Monitor: All the News of the World: US comment on the tornadoes that devastated parts of the Mid-West

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The Independent Culture
THERE WAS a sense that the storm was occurring right in front of a nationwide audience, and it undermined once again the persistent naive feeling, which is always being undermined, that what we can watch so closely we can somehow control. Those on the scene know in fact that the only way to control your fate when a tornado strikes is to break off watching and head for the storm cellar. From The Wizard of Oz to Monday afternoon, we have perpetuated the myth of a kind of visual coexistence with twisters. But to watch your own tornado is a little like watching your own funeral. The wonder about Monday's storm, given its path, is not that so many died but that so many did not.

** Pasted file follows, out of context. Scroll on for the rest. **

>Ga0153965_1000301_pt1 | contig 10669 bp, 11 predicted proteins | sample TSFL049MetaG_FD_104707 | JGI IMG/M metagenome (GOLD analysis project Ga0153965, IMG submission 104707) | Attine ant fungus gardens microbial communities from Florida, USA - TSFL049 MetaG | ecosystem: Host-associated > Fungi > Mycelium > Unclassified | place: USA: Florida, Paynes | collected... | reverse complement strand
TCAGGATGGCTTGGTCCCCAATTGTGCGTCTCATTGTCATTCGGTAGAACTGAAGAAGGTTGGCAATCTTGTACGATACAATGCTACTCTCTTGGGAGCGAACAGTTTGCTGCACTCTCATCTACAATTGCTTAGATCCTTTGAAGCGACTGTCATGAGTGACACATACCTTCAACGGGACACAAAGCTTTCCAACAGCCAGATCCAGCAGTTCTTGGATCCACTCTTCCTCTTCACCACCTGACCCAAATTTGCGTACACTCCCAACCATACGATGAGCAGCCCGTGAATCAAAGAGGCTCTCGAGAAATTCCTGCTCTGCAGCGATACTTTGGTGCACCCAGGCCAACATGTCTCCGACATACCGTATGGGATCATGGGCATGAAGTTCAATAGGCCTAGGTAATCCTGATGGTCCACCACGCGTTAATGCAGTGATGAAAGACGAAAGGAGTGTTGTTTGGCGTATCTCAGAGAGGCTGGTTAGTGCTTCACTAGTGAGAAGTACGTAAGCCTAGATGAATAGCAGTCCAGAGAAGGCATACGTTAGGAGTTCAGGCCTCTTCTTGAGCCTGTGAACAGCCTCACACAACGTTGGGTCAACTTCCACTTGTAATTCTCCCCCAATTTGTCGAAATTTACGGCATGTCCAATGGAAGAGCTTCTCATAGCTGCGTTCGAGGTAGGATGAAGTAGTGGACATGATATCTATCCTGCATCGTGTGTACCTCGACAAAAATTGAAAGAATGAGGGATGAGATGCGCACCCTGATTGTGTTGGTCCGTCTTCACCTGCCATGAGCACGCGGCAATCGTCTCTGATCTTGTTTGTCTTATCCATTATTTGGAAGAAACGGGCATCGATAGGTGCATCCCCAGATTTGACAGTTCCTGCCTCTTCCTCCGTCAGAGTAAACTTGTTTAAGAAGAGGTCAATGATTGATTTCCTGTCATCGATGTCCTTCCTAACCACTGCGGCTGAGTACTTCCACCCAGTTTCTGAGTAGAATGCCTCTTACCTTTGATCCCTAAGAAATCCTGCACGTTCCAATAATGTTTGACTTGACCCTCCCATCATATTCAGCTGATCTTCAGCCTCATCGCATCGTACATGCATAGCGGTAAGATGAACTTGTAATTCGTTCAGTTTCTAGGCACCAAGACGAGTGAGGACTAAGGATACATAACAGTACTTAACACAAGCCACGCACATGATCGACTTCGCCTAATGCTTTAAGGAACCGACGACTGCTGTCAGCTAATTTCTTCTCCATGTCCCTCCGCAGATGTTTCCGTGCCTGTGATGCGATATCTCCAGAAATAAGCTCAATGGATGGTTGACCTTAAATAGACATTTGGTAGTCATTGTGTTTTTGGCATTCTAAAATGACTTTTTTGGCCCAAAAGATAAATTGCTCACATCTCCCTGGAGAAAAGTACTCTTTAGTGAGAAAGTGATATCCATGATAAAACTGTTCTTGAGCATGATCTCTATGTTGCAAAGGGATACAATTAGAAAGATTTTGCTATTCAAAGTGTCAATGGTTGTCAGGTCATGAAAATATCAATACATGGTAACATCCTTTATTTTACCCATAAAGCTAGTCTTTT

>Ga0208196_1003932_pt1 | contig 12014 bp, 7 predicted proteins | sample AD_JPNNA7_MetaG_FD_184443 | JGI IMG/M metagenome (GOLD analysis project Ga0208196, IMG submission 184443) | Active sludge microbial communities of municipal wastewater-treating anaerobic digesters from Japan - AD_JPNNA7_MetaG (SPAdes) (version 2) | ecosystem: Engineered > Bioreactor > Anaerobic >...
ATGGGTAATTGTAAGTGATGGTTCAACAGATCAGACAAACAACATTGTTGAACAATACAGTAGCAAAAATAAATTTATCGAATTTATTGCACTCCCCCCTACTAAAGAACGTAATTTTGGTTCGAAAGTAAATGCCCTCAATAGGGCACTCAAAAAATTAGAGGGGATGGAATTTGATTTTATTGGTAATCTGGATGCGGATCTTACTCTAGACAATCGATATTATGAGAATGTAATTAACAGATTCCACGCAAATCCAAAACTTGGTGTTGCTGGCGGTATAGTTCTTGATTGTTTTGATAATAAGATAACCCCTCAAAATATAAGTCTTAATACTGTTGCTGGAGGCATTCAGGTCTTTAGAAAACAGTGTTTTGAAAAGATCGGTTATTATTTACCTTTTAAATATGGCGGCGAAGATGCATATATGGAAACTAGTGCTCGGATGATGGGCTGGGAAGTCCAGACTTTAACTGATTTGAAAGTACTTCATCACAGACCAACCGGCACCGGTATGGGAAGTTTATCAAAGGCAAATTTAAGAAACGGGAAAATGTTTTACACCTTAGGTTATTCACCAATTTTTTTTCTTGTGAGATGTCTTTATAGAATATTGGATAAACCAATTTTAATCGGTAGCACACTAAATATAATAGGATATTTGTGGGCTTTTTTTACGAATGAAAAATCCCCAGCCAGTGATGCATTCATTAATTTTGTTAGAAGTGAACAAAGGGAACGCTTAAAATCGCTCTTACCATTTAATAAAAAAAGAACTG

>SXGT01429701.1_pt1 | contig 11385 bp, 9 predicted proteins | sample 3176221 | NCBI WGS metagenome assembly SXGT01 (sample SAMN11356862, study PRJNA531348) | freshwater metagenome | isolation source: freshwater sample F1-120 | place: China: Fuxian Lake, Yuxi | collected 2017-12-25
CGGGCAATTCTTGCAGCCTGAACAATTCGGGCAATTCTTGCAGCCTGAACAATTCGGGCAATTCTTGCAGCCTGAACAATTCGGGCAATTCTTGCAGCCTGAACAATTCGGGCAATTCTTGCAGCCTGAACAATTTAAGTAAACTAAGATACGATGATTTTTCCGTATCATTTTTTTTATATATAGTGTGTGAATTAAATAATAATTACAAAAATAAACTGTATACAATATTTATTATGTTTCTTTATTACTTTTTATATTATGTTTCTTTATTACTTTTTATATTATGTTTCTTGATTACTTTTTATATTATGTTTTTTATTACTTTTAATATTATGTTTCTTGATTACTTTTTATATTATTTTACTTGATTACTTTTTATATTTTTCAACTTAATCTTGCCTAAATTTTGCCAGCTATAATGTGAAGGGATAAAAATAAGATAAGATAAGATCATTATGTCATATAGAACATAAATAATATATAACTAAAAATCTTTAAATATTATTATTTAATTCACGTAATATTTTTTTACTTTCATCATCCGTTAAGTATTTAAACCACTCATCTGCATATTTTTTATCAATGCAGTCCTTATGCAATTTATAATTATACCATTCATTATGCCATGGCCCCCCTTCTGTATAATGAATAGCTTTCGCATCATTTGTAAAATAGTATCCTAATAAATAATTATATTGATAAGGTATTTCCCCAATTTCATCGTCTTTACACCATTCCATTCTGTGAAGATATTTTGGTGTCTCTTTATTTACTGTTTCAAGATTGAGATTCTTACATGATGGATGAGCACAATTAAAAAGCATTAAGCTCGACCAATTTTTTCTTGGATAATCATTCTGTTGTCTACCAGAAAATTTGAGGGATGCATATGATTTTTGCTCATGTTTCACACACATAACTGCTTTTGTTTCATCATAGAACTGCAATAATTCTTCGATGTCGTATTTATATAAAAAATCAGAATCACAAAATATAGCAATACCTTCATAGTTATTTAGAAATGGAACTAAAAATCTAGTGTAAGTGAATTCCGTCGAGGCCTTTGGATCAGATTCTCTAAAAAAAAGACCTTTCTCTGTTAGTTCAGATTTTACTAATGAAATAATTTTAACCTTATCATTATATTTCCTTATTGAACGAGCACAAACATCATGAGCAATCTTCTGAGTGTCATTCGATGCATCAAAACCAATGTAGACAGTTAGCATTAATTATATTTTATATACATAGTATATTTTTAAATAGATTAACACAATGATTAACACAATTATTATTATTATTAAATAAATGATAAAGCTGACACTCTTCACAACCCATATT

The New York Times

THE IMMEDIATE devastation is, unfortunately, only the beginning of misfortune for many. Nature unleashes powerful bursts of tragedy on the hills and flatlands of Mid-America. But we are blessed with strong communities filled with courage and compassion. Our governmental institutions will help in big ways, as they should. Gov Bill Graves has visited the Wichita area. President Clinton declared parts of Oklahoma and Kansas disaster areas later in the day. But more important, today, tomorrow, next week, throughout the year, the call for help will go out. And it will be heard, in our minds and in our hearts, and acted upon, again and again.

Wichita Eagle, Kansas

THE NEWS footage from the area is heartbreaking and serves as a reminder for us here on the Texas Gulf Coast: a reminder of the destructive force and whimsy of nature that literally can wipe whole communities right off the map. And a reminder that we are about to enter the annual season for hurricanes, for which we usually have the good fortune to have more advanced warning than the people in Oklahoma and Kansas received. Compassion is in order for the victims of Monday's tornadoes. Also in order is preparedness for a day when the nation's eyes and sympathies might be focused closer to home.

Houston Chronicle, Texas

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